The new coronavirus doesn’t care about a blue uniform or a shiny badge. Police, firefighters, paramedics and corrections officers are just a 911 call away from contracting COVID-19 and spreading it.
With N95 masks hanging off their duty belts and disposable blue gloves stuffed in their back pockets, they respond to radio calls, make arrests and manage prisoners. But their training never covered something quite like this — what has been called an “invisible bullet.”
It’s sickened thousands of America’s first responders and killed dozens more.
But many have recovered, and they’re going back to work — back to the crime scene, back into the ambulance, back to the jail. Going back to this deadly pandemic’s front lines.
They go with a lingering cough and lost weight. They toss and turn at night, wondering if the claims of immunity are true. They fear that picking up extra overtime shifts may expose them, and their families, to additional risks.
But last month, she was following up on a robbery call when it suddenly felt like someone was sitting on her chest. By the time she navigated her cruiser to her sister’s apartment, she could barely keep her hands on the wheel. She had no idea what was wrong.
Certainty came a few days later after a nasal swab that felt like it poked her brain. On March 25, Washington tested positive — one of the first of about 180 Harris County Sheriff’s Office employees to be sickened.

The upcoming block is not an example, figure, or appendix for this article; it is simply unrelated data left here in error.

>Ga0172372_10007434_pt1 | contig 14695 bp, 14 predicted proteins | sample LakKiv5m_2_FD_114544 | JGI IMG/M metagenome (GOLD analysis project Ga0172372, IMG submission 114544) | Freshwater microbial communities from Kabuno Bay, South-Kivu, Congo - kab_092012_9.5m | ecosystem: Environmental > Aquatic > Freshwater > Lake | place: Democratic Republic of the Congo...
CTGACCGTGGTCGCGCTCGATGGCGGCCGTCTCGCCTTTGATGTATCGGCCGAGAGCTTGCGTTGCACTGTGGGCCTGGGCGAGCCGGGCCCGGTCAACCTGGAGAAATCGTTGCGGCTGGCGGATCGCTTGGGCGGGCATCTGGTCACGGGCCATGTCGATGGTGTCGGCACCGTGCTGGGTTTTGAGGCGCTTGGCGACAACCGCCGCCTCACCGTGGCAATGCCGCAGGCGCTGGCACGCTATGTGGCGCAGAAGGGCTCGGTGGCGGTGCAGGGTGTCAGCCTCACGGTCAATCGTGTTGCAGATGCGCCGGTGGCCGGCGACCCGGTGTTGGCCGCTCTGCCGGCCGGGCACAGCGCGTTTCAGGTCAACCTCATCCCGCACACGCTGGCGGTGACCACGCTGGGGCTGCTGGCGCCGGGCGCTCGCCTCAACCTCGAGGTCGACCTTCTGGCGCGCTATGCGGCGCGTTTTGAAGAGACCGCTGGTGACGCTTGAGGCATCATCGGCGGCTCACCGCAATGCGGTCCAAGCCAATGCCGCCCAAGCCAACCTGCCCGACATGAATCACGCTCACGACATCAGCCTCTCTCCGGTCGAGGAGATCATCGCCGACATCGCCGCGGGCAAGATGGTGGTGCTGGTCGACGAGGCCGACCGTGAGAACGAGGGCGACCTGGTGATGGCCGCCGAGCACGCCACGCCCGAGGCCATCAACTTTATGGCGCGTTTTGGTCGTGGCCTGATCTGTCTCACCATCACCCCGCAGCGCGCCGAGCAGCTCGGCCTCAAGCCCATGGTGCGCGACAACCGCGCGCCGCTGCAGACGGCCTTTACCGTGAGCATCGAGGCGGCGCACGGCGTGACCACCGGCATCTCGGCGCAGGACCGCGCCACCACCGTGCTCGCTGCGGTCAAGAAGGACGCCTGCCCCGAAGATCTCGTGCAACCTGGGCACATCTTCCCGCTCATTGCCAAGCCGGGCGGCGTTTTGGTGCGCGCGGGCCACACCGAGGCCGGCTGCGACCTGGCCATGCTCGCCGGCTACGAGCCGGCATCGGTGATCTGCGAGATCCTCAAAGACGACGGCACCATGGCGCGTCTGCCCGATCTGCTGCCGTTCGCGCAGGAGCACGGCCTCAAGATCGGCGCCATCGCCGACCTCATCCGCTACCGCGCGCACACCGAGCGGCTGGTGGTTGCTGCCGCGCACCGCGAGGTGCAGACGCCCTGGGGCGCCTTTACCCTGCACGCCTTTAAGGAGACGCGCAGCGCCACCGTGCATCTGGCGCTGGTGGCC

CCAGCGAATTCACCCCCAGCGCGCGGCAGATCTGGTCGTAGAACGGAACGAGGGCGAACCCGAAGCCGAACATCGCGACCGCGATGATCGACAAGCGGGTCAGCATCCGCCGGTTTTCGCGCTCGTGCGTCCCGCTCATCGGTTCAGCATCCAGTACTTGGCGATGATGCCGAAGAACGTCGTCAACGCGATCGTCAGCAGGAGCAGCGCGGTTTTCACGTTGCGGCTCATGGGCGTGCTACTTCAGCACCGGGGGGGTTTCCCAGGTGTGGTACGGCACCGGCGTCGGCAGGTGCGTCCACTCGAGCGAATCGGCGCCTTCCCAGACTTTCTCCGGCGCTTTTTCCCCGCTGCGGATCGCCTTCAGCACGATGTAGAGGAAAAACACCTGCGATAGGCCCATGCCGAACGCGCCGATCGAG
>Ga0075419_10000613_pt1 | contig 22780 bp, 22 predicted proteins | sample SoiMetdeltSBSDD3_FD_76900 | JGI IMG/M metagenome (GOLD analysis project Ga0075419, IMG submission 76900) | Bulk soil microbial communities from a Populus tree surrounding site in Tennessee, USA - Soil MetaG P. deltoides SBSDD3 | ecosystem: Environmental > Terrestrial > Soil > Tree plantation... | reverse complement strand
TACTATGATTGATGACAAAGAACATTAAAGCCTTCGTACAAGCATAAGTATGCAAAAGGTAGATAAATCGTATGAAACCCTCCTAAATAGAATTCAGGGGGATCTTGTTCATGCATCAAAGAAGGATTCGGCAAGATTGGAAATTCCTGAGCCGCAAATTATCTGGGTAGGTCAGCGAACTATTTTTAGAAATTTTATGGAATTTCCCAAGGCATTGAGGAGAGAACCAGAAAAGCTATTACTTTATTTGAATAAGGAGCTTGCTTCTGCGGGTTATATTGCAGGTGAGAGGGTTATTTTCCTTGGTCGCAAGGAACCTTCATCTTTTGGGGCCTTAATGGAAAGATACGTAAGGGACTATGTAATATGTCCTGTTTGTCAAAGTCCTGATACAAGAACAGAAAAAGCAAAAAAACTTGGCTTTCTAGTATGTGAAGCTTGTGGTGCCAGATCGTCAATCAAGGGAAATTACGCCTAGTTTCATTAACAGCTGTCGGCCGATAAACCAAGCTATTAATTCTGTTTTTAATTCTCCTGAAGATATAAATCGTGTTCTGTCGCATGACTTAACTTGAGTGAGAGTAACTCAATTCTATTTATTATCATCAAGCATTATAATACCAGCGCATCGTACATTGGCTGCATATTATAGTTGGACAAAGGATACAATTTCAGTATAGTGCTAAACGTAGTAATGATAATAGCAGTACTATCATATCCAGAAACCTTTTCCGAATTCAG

In lonely isolation, her temperature spiked. Her stomach roiled. She lost her sense of taste and could barely rise from bed for days.
“People don’t want to be around you,” she said. “People don’t want to touch you.”
When she finally healed, she worried about getting sick again — about whether her colleagues would want her back.
She returned to patrol this month and found the situation suddenly reversed. Her colleagues gave her hugs. “People feel like, ‘Hey, you have the antibodies. You’re the cure,’” she said.
Back on patrol, Washington has the familiar weight on her hips of a Taser, handcuffs and gun. But her safety also depends on gloves and a mask.
“It’s like you’re risking your life even more now.”
NEW YORK — Paramedic Alex Tull of the New York Fire Department feels out of breath after walking up a few flights of stairs and has a cough that just won’t quit. After some recent chest pains, an X-ray showed lingering inflammation in his lungs.
As he goes about his days treating coronavirus patients in the Bronx, he thinks about his own battle with the disease and his rush to return to duty late last month before he was fully healed.
At the height, about a quarter of the city’s 4,300 EMS workers were out sick. Nearly 700 fire department employees have tested positive for the coronavirus and eight have died, including three EMS workers.
Tull, 38, says he felt guilty convalescing at home for two weeks, flipping through Netflix and Hulu between naps as his colleagues risked their lives. He wondered: “Why did this have to happen to me? I want to be out there. I want to get out there and help.”
But it wasn’t just a matter of loyalty for the 10-year fire department veteran. A policy put in place as the virus ravaged the ranks mandated that personnel who no longer showed symptoms return to work as soon as possible.
“I definitely went back to work earlier than maybe I should have,” Tull said.
Without definitive proof that he’s immune from spreading or contracting the disease, Tull fears his nagging cough might infect his partner or their patients. And with little more than a face mask and gloves for protection, he worries he’ll come down with the virus again.
“Is my body ready for round two? I don’t know. It is scary,” Tull said.
AURORA, Ill. — Chief Kristen Ziman spent hours in a cramped conference room strategizing on ways to keep her 306 police officers safe from the coronavirus.
Digital roll calls, solo squad cars, detectives running cases remotely — anything to keep them out of headquarters and away from each other.